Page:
May 17, 1918 – Finnish Civil War Ends with White Victory
Pictured – German troops guard Red prisoners. The experienced German soldiers sent to aid the Finnish nationalists were crucial to their victory.
On May 16th the Finnish Civil War ended. Official victory was pronounced when nationalist White troops occupied a Russian coastal fortress in Karelia. The White leader Baron Carl Gustaf Emil Mannerheim claimed liberation had been achieved from foreigners. While the Finnish revolution was an offset of the October revolution, in truth the Bolsheviks had been uninvolved. The next day Mannerheim led a parade through the streets of the capital.
Revolutionary resistance had been broken weeks before after a German division landed in-country and helped defeat Red forces at the Battles of Tampere and Helsinki in April. These bloodied German troops made all the difference in destroying the enthusiastic but under-gunned Finnish Red army.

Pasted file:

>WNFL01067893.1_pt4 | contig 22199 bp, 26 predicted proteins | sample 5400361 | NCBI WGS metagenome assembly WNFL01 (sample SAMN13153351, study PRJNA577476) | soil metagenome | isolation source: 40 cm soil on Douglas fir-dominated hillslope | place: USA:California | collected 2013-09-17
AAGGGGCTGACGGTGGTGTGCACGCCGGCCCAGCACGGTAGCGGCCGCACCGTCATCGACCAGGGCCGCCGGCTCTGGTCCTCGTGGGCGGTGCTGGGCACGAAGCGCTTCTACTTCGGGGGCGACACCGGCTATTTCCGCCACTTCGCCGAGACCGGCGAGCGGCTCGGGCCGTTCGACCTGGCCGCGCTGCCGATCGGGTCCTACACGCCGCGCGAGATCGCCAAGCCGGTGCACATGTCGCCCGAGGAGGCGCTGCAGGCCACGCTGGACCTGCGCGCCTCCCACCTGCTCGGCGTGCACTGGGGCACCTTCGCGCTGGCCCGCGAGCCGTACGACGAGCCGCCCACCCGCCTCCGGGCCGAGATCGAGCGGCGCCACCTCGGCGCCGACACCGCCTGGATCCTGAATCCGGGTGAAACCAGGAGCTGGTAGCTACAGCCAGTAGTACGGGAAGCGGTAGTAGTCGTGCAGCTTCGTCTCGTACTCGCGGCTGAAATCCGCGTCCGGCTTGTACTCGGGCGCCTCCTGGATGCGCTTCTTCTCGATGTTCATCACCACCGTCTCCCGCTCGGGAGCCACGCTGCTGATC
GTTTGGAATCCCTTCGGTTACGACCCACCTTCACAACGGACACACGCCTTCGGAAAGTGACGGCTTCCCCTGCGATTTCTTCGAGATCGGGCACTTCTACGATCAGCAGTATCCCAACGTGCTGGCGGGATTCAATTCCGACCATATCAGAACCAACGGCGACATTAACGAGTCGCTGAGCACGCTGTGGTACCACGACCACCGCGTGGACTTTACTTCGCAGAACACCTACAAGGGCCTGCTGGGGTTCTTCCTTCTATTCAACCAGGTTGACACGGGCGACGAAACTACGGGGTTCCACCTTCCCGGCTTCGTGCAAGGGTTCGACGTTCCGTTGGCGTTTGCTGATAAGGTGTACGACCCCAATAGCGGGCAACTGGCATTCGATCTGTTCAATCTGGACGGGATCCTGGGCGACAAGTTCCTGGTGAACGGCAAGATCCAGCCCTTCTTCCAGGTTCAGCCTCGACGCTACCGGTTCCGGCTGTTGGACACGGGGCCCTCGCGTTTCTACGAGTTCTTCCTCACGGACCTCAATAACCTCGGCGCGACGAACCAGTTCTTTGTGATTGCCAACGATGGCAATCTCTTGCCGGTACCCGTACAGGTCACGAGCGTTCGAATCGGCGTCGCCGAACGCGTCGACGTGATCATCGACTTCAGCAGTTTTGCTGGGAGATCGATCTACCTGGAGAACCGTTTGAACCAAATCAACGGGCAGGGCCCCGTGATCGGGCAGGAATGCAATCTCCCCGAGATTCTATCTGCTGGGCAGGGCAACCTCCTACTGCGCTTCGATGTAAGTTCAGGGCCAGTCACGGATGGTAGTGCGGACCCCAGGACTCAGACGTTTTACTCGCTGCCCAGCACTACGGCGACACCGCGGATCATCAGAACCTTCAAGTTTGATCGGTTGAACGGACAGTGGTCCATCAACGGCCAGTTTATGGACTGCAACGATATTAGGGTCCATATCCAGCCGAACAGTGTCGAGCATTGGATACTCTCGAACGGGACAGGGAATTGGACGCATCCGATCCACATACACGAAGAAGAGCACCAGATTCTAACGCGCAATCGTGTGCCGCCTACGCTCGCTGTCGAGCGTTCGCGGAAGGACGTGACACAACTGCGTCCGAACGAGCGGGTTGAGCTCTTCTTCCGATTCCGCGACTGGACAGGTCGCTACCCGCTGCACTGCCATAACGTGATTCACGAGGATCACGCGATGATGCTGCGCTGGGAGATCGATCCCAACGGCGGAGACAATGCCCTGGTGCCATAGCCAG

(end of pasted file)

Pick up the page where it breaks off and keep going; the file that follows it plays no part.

No negotiations were made or peace treaties signed. The nationalists led by embarked on a brutal campaign of counter-revolution that killed 10,000 Finns and foreigners accused of being Reds. A further 80,000 were interned in concentration camps, where 12,500 perished of starvation or died when the Spanish flu swept across Europe. The scale of the White terror was not acknowledged until the 1960s.